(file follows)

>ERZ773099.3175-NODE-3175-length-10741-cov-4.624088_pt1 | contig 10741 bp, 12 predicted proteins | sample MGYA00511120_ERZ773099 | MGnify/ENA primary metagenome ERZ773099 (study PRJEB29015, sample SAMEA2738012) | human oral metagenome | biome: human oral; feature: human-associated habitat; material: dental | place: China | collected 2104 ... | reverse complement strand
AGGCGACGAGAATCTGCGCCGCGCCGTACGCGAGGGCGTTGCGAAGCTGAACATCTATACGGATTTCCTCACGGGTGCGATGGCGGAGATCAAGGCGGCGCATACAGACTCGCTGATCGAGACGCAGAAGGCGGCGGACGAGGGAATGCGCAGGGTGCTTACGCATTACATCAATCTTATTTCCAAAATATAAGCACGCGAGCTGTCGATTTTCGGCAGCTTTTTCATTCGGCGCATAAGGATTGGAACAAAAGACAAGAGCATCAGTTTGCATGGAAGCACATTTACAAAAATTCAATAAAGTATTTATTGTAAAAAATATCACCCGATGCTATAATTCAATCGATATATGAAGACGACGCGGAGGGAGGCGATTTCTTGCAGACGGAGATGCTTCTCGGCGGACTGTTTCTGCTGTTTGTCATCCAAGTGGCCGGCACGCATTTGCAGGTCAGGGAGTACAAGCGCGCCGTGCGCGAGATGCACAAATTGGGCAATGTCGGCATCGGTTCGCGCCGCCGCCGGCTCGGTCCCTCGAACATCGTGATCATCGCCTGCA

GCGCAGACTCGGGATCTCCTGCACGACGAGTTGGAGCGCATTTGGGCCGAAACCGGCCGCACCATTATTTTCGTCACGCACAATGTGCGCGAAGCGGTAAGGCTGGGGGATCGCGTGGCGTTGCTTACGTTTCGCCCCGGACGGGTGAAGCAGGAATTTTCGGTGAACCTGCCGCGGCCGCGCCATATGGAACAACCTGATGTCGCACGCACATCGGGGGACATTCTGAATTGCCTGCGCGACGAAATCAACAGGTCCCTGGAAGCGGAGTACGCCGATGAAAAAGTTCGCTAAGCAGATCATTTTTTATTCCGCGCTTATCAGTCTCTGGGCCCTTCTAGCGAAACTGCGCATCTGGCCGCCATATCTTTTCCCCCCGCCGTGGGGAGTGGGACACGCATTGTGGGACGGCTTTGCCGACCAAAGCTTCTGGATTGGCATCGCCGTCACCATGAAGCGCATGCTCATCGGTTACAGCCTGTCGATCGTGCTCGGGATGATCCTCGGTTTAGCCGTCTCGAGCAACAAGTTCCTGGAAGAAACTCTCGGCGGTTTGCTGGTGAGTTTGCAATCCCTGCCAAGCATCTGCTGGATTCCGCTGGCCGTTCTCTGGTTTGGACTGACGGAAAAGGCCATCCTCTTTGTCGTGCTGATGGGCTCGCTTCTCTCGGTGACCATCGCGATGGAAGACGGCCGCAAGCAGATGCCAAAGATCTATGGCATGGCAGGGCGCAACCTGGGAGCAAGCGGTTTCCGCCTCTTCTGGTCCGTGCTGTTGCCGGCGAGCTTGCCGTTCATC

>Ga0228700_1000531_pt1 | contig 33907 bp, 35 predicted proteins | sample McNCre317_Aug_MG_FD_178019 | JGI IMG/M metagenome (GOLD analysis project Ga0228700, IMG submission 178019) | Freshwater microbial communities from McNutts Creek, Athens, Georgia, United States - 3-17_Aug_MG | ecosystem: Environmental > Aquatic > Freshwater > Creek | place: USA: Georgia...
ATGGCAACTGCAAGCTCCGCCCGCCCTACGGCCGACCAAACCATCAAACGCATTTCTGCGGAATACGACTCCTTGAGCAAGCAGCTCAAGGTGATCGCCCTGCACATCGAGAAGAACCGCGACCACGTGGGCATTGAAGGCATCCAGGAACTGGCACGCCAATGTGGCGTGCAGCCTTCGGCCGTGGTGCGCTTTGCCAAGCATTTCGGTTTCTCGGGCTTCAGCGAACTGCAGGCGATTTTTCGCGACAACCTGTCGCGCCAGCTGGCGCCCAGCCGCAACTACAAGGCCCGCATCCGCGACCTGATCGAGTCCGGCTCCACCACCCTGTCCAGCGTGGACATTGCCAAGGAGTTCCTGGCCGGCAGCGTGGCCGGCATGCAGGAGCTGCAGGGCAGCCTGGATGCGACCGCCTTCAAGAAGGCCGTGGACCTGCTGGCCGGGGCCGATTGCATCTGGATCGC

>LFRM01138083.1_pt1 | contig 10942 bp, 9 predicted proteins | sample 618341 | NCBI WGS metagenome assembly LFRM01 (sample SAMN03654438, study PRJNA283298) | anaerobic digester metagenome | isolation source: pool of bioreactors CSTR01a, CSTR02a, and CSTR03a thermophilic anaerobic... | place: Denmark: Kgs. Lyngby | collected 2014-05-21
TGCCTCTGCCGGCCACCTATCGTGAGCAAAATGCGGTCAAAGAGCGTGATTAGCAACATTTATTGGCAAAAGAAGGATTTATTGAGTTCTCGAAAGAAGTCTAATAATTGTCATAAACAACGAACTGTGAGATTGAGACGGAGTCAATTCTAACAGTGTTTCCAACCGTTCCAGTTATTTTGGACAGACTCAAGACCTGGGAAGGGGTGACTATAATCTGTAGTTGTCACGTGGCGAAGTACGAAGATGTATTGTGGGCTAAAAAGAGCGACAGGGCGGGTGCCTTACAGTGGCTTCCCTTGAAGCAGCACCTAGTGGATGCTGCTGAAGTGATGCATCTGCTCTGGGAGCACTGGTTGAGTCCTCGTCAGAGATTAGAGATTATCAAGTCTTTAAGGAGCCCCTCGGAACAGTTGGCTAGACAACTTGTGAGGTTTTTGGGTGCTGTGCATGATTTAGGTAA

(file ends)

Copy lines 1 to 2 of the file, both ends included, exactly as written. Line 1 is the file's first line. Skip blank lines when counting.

>ERZ773099.3175-NODE-3175-length-10741-cov-4.624088_pt1 | contig 10741 bp, 12 predicted proteins | sample MGYA00511120_ERZ773099 | MGnify/ENA primary metagenome ERZ773099 (study PRJEB29015, sample SAMEA2738012) | human oral metagenome | biome: human oral; feature: human-associated habitat; material: dental | place: China | collected 2104 ... | reverse complement strand
AGGCGACGAGAATCTGCGCCGCGCCGTACGCGAGGGCGTTGCGAAGCTGAACATCTATACGGATTTCCTCACGGGTGCGATGGCGGAGATCAAGGCGGCGCATACAGACTCGCTGATCGAGACGCAGAAGGCGGCGGACGAGGGAATGCGCAGGGTGCTTACGCATTACATCAATCTTATTTCCAAAATATAAGCACGCGAGCTGTCGATTTTCGGCAGCTTTTTCATTCGGCGCATAAGGATTGGAACAAAAGACAAGAGCATCAGTTTGCATGGAAGCACATTTACAAAAATTCAATAAAGTATTTATTGTAAAAAATATCACCCGATGCTATAATTCAATCGATATATGAAGACGACGCGGAGGGAGGCGATTTCTTGCAGACGGAGATGCTTCTCGGCGGACTGTTTCTGCTGTTTGTCATCCAAGTGGCCGGCACGCATTTGCAGGTCAGGGAGTACAAGCGCGCCGTGCGCGAGATGCACAAATTGGGCAATGTCGGCATCGGTTCGCGCCGCCGCCGGCTCGGTCCCTCGAACATCGTGATCATCGCCTGCA